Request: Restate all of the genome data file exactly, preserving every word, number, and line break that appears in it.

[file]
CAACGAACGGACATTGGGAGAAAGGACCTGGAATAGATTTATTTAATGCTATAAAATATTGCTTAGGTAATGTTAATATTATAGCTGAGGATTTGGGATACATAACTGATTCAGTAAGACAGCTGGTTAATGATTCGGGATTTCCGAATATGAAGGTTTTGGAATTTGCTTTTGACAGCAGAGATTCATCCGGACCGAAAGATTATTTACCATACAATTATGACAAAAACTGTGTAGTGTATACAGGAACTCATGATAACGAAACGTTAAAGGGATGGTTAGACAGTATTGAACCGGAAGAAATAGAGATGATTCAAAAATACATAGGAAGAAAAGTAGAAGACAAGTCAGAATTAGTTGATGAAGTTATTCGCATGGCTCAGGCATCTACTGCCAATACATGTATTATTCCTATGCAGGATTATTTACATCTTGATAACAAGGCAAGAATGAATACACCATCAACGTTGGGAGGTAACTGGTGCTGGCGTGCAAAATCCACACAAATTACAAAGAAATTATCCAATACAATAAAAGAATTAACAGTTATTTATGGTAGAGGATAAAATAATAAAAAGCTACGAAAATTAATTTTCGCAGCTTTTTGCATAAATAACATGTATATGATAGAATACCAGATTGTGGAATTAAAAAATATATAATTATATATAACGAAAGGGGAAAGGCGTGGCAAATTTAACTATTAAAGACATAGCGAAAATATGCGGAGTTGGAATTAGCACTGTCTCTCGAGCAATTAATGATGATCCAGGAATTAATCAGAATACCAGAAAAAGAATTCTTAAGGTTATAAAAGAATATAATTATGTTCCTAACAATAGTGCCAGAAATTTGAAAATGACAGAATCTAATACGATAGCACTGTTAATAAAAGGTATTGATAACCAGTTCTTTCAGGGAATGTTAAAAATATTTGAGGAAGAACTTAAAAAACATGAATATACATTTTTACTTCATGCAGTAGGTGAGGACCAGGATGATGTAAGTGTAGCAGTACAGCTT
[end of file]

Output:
CAACGAACGGACATTGGGAGAAAGGACCTGGAATAGATTTATTTAATGCTATAAAATATTGCTTAGGTAATGTTAATATTATAGCTGAGGATTTGGGATACATAACTGATTCAGTAAGACAGCTGGTTAATGATTCGGGATTTCCGAATATGAAGGTTTTGGAATTTGCTTTTGACAGCAGAGATTCATCCGGACCGAAAGATTATTTACCATACAATTATGACAAAAACTGTGTAGTGTATACAGGAACTCATGATAACGAAACGTTAAAGGGATGGTTAGACAGTATTGAACCGGAAGAAATAGAGATGATTCAAAAATACATAGGAAGAAAAGTAGAAGACAAGTCAGAATTAGTTGATGAAGTTATTCGCATGGCTCAGGCATCTACTGCCAATACATGTATTATTCCTATGCAGGATTATTTACATCTTGATAACAAGGCAAGAATGAATACACCATCAACGTTGGGAGGTAACTGGTGCTGGCGTGCAAAATCCACACAAATTACAAAGAAATTATCCAATACAATAAAAGAATTAACAGTTATTTATGGTAGAGGATAAAATAATAAAAAGCTACGAAAATTAATTTTCGCAGCTTTTTGCATAAATAACATGTATATGATAGAATACCAGATTGTGGAATTAAAAAATATATAATTATATATAACGAAAGGGGAAAGGCGTGGCAAATTTAACTATTAAAGACATAGCGAAAATATGCGGAGTTGGAATTAGCACTGTCTCTCGAGCAATTAATGATGATCCAGGAATTAATCAGAATACCAGAAAAAGAATTCTTAAGGTTATAAAAGAATATAATTATGTTCCTAACAATAGTGCCAGAAATTTGAAAATGACAGAATCTAATACGATAGCACTGTTAATAAAAGGTATTGATAACCAGTTCTTTCAGGGAATGTTAAAAATATTTGAGGAAGAACTTAAAAAACATGAATATACATTTTTACTTCATGCAGTAGGTGAGGACCAGGATGATGTAAGTGTAGCAGTACAGCTT